Have you ever worked on a team where the leader was determined to do everything right and refused to miss a deadline?
No matter how unreasonable the task and how much time and effort it took to complete, the manager never let up until the task was complete?
Well, if you know some like this, you’re not alone. Many of us have worked for managers who no matter how unreasonable, the manager was determined to complete the task no matter what.
That drive to get the job done was likely that managers’ ability to drive for results, which is a key skill possess if you desire to be a leader.
Having a drive for results means consistently maintaining high levels of productivity, stamina, effectiveness, and determination. It also means not giving up when completing a task, even in the face of adversity or resistance. It means taking personal responsibility and always looking for ways to improve. And last but not least, it means being determined to produce positive outcomes for all key stakeholders. The reason this skill impedes the performance of some leaders is that they are capable of producing positive results. However, they don’t necessarily consider all key stakeholders when producing those outcomes.
1. It supports their ability to set priorities and keep their team focused.
2. It supports their ability to meet, if not exceed goals, and it ensures that tasks are completed.
3. It can affect a business or a company’s bottom line.
1. Take action that leads to achieving or exceeding goals.
2. Show determination and commitment to meeting or exceeding goals set by your leader or others.
3. Keep track of your performance. When you keep track of your performance, you know where you are. Also, set personal goals for yourself that are higher than the goals set by your leader and or others, because doing so will keep you motivated.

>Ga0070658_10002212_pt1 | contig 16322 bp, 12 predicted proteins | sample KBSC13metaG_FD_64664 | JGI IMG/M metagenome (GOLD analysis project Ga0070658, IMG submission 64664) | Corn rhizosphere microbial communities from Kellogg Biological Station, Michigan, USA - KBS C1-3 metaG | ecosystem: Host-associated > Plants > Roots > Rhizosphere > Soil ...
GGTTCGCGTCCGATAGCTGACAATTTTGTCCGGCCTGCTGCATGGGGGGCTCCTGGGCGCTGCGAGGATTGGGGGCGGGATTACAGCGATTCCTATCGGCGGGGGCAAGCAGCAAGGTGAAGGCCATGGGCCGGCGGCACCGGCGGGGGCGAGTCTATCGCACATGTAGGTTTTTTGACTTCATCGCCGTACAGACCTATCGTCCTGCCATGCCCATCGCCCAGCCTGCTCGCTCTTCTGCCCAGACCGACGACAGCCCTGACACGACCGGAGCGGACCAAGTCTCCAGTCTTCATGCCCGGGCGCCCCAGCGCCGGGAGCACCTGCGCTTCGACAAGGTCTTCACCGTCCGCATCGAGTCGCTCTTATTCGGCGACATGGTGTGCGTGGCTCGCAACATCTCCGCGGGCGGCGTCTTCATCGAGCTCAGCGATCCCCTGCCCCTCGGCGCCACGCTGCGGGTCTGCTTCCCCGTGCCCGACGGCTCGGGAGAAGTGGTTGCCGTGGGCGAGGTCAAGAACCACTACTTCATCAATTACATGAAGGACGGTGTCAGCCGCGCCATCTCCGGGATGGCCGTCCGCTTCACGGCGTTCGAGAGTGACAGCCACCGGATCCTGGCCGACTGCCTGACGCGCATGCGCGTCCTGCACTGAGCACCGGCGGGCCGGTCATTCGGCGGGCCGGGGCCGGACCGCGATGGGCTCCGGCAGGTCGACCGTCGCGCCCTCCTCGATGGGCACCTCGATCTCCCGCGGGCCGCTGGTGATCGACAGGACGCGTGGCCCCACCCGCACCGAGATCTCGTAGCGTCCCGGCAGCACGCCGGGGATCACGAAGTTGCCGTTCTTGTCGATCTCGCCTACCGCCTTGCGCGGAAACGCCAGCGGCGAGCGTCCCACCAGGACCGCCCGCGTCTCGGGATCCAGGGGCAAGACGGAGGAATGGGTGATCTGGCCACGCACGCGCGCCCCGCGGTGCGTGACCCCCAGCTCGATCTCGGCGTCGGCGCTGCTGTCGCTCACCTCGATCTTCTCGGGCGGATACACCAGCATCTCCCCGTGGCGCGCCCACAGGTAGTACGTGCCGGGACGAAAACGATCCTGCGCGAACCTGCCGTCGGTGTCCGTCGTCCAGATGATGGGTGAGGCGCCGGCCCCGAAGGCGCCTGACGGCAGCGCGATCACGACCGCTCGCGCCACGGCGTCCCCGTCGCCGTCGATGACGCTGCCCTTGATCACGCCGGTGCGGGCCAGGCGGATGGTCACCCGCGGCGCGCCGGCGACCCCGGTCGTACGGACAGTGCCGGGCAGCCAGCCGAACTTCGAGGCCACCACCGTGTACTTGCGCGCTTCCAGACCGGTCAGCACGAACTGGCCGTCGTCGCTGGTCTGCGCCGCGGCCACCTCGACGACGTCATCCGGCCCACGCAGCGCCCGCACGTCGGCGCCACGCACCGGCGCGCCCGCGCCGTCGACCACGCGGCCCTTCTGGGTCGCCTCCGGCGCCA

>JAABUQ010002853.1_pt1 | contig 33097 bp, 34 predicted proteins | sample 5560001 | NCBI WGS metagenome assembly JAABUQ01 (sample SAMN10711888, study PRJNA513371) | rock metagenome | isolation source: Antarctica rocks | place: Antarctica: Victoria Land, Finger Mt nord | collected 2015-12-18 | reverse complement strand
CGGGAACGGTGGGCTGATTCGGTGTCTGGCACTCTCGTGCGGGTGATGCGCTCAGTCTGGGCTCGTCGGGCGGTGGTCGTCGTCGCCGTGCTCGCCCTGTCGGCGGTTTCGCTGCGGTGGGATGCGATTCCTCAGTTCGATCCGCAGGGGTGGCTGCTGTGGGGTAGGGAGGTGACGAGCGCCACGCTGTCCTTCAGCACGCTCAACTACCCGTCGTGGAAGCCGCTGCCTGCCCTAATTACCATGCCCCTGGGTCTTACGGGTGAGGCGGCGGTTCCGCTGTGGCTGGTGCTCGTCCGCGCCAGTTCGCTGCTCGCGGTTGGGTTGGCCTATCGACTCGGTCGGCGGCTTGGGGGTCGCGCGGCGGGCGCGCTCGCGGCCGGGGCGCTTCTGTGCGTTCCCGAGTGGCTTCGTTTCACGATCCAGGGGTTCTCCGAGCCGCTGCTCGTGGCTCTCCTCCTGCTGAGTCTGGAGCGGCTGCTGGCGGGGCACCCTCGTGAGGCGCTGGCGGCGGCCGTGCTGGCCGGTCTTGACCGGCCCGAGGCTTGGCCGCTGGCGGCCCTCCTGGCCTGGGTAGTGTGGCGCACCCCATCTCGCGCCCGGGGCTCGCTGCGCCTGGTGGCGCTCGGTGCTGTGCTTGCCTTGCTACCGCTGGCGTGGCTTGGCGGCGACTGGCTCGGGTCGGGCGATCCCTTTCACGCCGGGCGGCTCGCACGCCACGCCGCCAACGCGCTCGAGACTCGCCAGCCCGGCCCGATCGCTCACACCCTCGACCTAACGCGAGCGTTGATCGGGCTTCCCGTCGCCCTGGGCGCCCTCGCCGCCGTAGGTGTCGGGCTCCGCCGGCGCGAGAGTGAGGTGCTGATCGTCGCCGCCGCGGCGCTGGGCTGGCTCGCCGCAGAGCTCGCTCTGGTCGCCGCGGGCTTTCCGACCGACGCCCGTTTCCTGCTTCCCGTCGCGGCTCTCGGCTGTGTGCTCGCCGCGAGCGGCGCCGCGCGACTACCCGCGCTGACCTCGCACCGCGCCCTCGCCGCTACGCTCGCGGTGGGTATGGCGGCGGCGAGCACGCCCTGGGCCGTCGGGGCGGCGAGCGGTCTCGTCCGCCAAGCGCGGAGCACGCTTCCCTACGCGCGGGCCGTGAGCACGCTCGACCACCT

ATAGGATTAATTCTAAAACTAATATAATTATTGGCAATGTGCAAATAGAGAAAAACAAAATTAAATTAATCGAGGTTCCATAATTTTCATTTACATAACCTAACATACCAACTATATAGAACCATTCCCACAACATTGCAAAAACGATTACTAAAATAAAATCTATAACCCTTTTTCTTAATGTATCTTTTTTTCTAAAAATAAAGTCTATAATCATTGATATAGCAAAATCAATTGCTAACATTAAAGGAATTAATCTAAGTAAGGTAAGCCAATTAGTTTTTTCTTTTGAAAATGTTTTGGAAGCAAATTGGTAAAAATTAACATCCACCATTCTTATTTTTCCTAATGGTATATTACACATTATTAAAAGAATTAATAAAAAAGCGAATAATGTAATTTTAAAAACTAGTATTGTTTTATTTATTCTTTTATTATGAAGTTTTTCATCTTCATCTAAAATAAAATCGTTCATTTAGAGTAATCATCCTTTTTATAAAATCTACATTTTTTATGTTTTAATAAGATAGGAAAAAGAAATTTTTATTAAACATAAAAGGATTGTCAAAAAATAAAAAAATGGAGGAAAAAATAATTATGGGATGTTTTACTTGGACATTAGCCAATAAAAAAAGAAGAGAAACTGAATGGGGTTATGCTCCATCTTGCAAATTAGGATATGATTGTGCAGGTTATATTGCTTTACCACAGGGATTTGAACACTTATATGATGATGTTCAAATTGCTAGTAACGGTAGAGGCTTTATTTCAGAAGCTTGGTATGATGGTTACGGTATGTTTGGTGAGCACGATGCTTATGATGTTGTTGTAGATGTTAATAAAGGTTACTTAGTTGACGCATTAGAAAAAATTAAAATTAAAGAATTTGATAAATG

4. Take actions that lead to improvements in performance and processes.
5. Make sure you encourage others to do the same. It shows your level of commitment and dedication to the success of not only your team but also your organization.
1. Set stretch goals for yourself and others. A high level of performance will improve outcomes.
2. Constantly push yourself and your team to meet if not exceed goals.
3. Find ways to keep moving forward, meaning don’t let anything get in your way.
4. Challenge poor performance whenever it impacts the bottom.
5. Complete projects on time. This is a big one. As leaders, if you’re not completing projects on time, you’re holding the business back or slowing progress.
Procrastination is putting things off. So, if having a healthy drive for results means that you are committed and dedicated to achieving or exceeding goals, then that’s the opposite of putting something off or delaying it.
Having a lack of courage means not having the intestinal fortitude to face challenges or resistance head-on. Instead, you cower in a corner or you acquiesce to someone else’s demands or ideas.
Not being focused means you’re scattered and you’re not focusing on the right things.
1. Having a healthy drive for results means you don’t stop before you’re finished. You keep moving in the face of adversity and resistance.
2. A healthy drive for results helps leaders set priorities and keep their teams focused on the right activities.
3. People with a healthy drive for results are bottom-line oriented.
4. Procrastination is a root cause of poor drive for results.
5. A poor drive for results can affect the company’s bottom line.
If I didn’t have a strong and healthy drive for results, I would not have accomplished the things that I’ve achieved.
Now you know what it means, what it looks like, and maybe you’re at a point where you’re saying you do need to do some more work on your drive for results.
Here is a link to a book that’s an oldie but goodie that you’ll love. It’s by the Harvard Business Review and it’s called “Leadership that gets results“.
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